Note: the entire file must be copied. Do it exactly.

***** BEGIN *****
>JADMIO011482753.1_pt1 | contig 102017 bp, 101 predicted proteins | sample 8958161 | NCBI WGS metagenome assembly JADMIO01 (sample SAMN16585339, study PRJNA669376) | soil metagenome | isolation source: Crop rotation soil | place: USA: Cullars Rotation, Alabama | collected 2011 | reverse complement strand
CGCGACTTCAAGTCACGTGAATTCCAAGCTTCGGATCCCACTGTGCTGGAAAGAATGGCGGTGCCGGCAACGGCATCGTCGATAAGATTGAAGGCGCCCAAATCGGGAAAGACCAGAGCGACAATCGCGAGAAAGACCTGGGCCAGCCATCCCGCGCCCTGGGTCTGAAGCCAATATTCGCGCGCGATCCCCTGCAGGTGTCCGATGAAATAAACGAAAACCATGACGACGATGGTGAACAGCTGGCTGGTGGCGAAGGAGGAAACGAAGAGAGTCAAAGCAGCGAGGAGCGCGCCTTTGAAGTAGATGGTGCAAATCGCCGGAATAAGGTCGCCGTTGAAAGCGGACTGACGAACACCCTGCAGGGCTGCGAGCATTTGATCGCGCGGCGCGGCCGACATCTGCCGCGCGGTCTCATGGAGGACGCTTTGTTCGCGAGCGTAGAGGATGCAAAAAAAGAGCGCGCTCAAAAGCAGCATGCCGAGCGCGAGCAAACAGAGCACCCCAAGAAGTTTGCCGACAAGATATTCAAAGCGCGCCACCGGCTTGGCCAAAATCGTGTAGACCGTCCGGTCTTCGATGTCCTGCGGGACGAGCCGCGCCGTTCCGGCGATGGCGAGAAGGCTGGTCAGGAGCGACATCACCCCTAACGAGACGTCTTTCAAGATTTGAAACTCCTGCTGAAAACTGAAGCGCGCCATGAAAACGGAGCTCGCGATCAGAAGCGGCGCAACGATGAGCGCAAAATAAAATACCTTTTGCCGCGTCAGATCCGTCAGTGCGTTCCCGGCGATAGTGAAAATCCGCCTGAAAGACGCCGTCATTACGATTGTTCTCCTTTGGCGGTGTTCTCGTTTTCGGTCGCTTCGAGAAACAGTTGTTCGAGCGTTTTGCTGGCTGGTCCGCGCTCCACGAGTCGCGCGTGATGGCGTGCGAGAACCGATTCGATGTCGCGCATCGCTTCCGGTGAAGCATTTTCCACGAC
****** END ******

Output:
>JADMIO011482753.1_pt1 | contig 102017 bp, 101 predicted proteins | sample 8958161 | NCBI WGS metagenome assembly JADMIO01 (sample SAMN16585339, study PRJNA669376) | soil metagenome | isolation source: Crop rotation soil | place: USA: Cullars Rotation, Alabama | collected 2011 | reverse complement strand
CGCGACTTCAAGTCACGTGAATTCCAAGCTTCGGATCCCACTGTGCTGGAAAGAATGGCGGTGCCGGCAACGGCATCGTCGATAAGATTGAAGGCGCCCAAATCGGGAAAGACCAGAGCGACAATCGCGAGAAAGACCTGGGCCAGCCATCCCGCGCCCTGGGTCTGAAGCCAATATTCGCGCGCGATCCCCTGCAGGTGTCCGATGAAATAAACGAAAACCATGACGACGATGGTGAACAGCTGGCTGGTGGCGAAGGAGGAAACGAAGAGAGTCAAAGCAGCGAGGAGCGCGCCTTTGAAGTAGATGGTGCAAATCGCCGGAATAAGGTCGCCGTTGAAAGCGGACTGACGAACACCCTGCAGGGCTGCGAGCATTTGATCGCGCGGCGCGGCCGACATCTGCCGCGCGGTCTCATGGAGGACGCTTTGTTCGCGAGCGTAGAGGATGCAAAAAAAGAGCGCGCTCAAAAGCAGCATGCCGAGCGCGAGCAAACAGAGCACCCCAAGAAGTTTGCCGACAAGATATTCAAAGCGCGCCACCGGCTTGGCCAAAATCGTGTAGACCGTCCGGTCTTCGATGTCCTGCGGGACGAGCCGCGCCGTTCCGGCGATGGCGAGAAGGCTGGTCAGGAGCGACATCACCCCTAACGAGACGTCTTTCAAGATTTGAAACTCCTGCTGAAAACTGAAGCGCGCCATGAAAACGGAGCTCGCGATCAGAAGCGGCGCAACGATGAGCGCAAAATAAAATACCTTTTGCCGCGTCAGATCCGTCAGTGCGTTCCCGGCGATAGTGAAAATCCGCCTGAAAGACGCCGTCATTACGATTGTTCTCCTTTGGCGGTGTTCTCGTTTTCGGTCGCTTCGAGAAACAGTTGTTCGAGCGTTTTGCTGGCTGGTCCGCGCTCCACGAGTCGCGCGTGATGGCGTGCGAGAACCGATTCGATGTCGCGCATCGCTTCCGGTGAAGCATTTTCCACGAC